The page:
In a couple of important ancient-history posts that came to my attention in the past month or so, John O’Keefe (at TheOoze) and Diana Baldwin (at ginkworld) write about the morbidity of the many congregations they visit. Their posts date from more than a year ago, so it’s possible that they have seen a dramatic reversal in church vitality — possible, but (from what I can tell) not likely.
Having come to the end of Kyle’s directed-study course on “emerging church,” I have built up a backlog of portentous advice on this general topic. Since I hate to waste a good backlog, I’ll unleash some of it online. My garrulousness does not constitute a warrant that I speak with particular authority. It just means that I’m advancing to the age that provokes people who should know better to talk and write on topics about which they don’t know enough.
But before I start, does anyone ever encounter pundit-consultants on church growth who say, “That’s not my kind of congregation at all — in fact they drive me crazy — but they provide a sterling example of one way that churches can thrive”? It’s all too easy to find hucksters who pitch a do-it-my-way gospel, whose favored one-size-fits-all approach defies he accumulated experience of generations in the church. I particularly respect a church consultant who can support the vitality of a congregation that’s not doing things his or her favored way.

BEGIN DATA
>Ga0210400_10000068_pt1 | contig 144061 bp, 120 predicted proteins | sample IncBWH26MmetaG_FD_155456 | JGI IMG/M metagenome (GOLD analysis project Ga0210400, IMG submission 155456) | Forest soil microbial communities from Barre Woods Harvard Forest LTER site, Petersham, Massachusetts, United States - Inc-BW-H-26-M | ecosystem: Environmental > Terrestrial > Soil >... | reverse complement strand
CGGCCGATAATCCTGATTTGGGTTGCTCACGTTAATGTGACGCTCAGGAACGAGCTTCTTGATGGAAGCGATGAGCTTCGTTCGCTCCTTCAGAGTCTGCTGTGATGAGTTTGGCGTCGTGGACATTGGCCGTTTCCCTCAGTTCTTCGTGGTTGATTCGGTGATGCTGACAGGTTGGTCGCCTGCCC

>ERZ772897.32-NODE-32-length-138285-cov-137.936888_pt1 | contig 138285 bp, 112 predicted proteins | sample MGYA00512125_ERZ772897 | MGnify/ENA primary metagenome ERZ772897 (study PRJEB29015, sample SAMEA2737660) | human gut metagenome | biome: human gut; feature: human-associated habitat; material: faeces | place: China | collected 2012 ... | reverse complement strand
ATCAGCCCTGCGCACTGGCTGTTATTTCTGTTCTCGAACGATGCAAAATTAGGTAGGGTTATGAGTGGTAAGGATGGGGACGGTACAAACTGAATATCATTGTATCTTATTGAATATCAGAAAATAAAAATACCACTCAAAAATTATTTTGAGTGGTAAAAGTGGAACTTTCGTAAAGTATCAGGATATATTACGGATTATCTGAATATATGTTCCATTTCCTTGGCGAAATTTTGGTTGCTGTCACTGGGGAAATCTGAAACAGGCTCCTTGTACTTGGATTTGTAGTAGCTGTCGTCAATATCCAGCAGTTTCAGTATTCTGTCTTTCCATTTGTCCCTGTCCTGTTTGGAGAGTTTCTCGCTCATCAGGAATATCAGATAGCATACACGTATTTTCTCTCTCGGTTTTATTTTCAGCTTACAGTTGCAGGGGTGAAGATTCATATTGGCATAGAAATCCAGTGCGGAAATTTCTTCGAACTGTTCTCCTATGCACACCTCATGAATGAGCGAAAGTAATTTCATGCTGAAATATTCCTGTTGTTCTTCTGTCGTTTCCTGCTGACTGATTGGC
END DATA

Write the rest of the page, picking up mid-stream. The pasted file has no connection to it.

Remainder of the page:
That digression becomes relevant as I ponder, in discussion with Kyle, what point there might be to calling any congregations “emergent.” Pedantic as I am, I’ve insisted that the lexicography of “emergence” matters for an understanding of why one would apply the label in the first place (though usage will, over the long run, determine what it does mean). In a nutshell, I tend to think it most useful to identify as “emergent” those ecclesiastical tendencies that resemble emergent phenomena in nature (to this extent, “emergent church” can fairly be said to amount to Roland Allen’s Spontaneous Expansion of the Church: And the Causes That Hinder It in postmodern dress).
What about congregational life bears any resemblance whatever to emergence? I’ll try to write about that tomorrow, but in the meantime, go to the experts.